Yet the language of court is the mother tongue of just three per cent of this uniquely rainbow nation. Judge Masipa’s sound is one that most people outside South Africa associate with just one man, Madiba. Demographically speaking, it is the dominant voice here. That long, nasal lilt, the stresses and the pauses that seem to be in the wrong place.
The two voices first met each other in earnest two hundred or so years ago, when Xhosa tribes expanding to the south west met Dutch colonialists moving east from Cape Town. They fought each other for a hundred years. At times it is hard not to look at the white men in their strange gowns stood at her feet, and not see a vision of squabbling Boers, taken prisoner on the eastern frontier, angrily blaming each other as they’re brought before the tribal chief to learn their fate.
You don’t need to have tuned in to the Oscar Channel for long to learn that the lead squabbler is Barry Roux. The head of Pistorius’s defence team described himself to an inquisitive journalist as “just a teddy bear”. He’s small enough to warrant the description, but you’d be brave to toss him into your baby’s cot.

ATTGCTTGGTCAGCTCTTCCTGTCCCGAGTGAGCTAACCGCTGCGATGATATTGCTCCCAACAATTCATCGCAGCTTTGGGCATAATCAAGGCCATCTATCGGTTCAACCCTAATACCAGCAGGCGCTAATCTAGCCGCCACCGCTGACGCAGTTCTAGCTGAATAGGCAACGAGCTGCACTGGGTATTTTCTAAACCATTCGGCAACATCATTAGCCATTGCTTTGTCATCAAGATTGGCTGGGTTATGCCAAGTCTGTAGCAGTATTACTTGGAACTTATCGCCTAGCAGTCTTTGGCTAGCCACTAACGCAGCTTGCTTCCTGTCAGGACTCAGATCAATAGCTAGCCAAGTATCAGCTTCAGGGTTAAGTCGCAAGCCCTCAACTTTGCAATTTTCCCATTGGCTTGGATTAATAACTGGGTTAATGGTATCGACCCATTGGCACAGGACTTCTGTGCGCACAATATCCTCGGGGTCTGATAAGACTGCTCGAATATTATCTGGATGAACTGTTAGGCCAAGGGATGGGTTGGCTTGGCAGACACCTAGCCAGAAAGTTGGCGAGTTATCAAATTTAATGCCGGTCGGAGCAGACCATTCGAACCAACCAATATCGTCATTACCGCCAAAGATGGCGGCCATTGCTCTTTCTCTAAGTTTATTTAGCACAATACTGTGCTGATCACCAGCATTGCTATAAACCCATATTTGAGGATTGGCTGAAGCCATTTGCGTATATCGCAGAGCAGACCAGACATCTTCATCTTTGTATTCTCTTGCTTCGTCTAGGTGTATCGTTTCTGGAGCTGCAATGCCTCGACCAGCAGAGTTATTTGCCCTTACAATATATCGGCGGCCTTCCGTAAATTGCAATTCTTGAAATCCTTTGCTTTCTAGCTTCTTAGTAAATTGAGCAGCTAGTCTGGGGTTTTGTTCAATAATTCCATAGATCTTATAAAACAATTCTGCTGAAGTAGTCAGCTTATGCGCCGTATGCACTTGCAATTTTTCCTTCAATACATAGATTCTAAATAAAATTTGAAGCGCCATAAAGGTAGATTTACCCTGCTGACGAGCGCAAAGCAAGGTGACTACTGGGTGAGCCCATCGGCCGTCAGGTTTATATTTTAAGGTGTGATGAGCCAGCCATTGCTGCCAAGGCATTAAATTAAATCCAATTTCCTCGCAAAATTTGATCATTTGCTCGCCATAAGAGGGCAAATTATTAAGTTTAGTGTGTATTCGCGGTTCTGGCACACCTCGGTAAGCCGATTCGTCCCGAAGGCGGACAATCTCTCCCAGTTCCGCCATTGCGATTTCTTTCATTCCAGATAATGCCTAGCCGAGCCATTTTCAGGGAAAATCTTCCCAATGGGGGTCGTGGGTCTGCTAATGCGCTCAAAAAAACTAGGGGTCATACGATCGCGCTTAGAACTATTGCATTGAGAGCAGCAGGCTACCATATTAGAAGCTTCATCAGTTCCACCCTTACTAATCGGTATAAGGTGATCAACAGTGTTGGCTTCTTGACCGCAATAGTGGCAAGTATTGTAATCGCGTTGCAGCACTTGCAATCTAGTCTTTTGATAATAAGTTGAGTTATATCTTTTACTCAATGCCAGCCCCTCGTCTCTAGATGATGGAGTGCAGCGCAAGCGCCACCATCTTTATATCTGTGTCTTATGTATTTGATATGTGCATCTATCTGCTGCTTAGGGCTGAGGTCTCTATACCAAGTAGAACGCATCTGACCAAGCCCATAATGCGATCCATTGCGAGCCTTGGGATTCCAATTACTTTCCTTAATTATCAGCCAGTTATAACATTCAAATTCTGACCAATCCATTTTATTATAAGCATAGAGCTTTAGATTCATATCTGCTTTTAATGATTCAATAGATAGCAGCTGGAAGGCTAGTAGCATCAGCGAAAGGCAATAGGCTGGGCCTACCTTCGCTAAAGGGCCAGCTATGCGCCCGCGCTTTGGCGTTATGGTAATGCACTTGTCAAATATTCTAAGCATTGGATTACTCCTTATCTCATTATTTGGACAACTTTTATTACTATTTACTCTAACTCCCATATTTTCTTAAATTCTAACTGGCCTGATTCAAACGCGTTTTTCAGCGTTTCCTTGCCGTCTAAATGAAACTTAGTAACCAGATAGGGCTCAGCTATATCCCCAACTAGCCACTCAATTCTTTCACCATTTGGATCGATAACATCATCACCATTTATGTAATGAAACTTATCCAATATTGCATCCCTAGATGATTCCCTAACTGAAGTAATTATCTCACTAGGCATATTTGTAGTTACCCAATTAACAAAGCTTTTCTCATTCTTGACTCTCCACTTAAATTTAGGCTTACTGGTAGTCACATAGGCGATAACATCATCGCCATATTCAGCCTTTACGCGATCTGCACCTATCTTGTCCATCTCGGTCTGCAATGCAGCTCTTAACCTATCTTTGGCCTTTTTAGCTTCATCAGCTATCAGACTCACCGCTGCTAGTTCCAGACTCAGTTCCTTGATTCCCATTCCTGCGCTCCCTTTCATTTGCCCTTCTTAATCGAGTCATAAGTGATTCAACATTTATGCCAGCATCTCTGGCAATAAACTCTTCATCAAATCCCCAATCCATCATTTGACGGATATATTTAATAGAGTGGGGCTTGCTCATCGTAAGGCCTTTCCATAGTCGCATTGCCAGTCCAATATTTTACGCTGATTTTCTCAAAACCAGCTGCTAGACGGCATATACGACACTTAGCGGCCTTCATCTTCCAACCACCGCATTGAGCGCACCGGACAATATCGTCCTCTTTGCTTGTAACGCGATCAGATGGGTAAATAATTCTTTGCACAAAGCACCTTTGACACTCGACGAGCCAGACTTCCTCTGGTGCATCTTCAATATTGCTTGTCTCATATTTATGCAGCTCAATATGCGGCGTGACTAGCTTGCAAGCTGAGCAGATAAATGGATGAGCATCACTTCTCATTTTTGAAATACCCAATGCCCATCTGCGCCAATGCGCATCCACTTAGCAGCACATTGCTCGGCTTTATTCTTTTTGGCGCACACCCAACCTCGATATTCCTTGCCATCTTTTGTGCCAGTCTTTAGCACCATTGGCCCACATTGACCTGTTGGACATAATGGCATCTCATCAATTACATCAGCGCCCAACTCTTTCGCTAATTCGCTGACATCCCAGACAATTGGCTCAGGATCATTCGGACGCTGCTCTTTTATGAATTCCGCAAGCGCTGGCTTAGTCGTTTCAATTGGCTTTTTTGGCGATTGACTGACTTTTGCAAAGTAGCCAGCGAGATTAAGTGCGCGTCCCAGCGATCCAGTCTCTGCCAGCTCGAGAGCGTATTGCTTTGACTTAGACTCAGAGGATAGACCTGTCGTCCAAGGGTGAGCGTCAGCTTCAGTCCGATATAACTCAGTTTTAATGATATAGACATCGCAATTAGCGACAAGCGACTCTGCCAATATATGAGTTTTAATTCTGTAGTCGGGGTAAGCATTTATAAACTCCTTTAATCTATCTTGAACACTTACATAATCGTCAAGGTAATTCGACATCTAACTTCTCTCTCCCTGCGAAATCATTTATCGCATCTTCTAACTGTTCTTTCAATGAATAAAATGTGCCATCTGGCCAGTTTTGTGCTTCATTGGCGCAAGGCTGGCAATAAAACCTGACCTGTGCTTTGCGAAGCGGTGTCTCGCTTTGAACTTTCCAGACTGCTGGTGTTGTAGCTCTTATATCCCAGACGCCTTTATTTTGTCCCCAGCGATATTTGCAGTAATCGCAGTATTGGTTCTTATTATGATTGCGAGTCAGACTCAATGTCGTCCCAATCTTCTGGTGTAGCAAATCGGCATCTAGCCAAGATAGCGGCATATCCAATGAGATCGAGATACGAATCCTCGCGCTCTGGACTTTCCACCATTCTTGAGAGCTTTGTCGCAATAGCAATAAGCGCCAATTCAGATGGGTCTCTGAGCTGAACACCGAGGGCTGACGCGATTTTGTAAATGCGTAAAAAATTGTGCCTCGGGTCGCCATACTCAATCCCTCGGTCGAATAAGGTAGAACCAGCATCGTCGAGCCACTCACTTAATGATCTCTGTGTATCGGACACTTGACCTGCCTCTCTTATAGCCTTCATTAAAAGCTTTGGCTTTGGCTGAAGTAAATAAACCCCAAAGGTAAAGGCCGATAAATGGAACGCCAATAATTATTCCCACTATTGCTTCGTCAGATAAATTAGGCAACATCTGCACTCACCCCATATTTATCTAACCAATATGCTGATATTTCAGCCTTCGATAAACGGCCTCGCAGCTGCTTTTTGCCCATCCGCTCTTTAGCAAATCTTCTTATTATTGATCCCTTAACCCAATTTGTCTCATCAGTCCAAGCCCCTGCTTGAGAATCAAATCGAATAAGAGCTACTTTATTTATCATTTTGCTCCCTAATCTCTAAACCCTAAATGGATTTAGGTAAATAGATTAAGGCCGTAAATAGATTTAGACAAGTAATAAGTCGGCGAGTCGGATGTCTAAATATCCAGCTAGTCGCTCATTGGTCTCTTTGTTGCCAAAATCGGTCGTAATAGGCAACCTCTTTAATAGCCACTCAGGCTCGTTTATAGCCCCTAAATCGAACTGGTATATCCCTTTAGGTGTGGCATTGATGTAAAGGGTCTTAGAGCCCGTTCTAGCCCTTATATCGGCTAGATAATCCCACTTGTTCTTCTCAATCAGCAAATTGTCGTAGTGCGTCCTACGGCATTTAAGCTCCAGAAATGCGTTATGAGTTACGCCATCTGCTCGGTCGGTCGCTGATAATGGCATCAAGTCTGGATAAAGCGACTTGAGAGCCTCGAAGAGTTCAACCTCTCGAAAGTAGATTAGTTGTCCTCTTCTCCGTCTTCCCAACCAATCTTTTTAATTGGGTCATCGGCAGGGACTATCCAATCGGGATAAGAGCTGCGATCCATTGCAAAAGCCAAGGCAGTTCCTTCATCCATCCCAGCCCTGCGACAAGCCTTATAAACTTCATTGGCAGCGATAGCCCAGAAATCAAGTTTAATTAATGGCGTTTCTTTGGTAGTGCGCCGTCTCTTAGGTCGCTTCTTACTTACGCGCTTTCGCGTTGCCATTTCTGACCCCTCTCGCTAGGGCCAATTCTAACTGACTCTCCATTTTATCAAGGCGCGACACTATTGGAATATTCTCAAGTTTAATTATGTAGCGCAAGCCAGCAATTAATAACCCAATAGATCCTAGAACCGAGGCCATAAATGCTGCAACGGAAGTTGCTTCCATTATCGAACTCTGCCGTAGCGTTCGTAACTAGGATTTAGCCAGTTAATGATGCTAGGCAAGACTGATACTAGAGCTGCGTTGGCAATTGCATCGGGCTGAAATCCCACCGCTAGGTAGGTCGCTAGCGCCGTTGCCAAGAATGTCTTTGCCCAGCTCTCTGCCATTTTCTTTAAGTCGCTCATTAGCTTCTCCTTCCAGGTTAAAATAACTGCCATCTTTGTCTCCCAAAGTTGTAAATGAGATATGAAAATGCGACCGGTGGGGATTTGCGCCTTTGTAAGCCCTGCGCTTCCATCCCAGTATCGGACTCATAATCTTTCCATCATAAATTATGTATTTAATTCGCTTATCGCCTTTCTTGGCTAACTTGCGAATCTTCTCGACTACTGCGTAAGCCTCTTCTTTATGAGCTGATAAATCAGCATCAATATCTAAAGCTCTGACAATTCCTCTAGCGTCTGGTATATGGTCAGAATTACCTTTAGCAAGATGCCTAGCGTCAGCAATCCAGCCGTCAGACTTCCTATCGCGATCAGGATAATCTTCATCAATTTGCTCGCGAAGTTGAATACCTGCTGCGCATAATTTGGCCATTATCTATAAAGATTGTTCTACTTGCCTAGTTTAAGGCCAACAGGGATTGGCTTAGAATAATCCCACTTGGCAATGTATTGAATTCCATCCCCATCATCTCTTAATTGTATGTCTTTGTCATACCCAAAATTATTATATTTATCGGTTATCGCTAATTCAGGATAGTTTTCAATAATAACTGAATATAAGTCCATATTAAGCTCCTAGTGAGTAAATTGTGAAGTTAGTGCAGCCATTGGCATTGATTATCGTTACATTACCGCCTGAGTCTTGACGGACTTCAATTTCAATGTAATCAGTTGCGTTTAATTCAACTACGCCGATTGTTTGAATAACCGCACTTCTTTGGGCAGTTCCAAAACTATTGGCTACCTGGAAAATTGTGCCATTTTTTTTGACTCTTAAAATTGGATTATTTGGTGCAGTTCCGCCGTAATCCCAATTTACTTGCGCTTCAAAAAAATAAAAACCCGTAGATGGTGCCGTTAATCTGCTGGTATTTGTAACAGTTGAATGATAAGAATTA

A diminutive, grey-haired man with piercing eyes, his demeanour long ago crossed the tipping point from confidence to arrogance, never to return. At an English private school he’d have coxed the first boat. As a South African, his manner is more that of a rugby scrum half: wily, clever, skilful, and clearly getting his kicks from picking on the bigger boys.
When an Apartheid-era police chief hired him to sue newspapers over claims he supplied toxic gas for use against black liberation activists, the size of the damages were never made public, but one of the newspapers closed.
Almost the entire first three days of the trial were spent on his quest to discredit a married couple who claim to have been woken on the night of the shooting by the sound of gunshots and a woman’s screams. “I’ve asked you this question eight times, do I have to ask you it again?” he demanded at one point, peering over the top of his spectacles, which are every bit as crucial to his rather darker art as Eric Morecambe’s.
When both parties resolutely refused to accept that his increasingly angry suggestion that in fact the sounds were of a cricket bat hitting a door and Pistorius “screaming like a woman”, he became so sarcastic he was ordered to apologise by the judge, which he did so with a comic lack of sincerity: “I’m sorry My Lady, I really am.”
Pistorius’ team rarely speaks to the journalists that harass them as they walk in and out of court, but Mr Roux did tell one of the photographers who leaned in to snap him not to focus on "ugly men, but the beautiful ones,” which they since have been doing.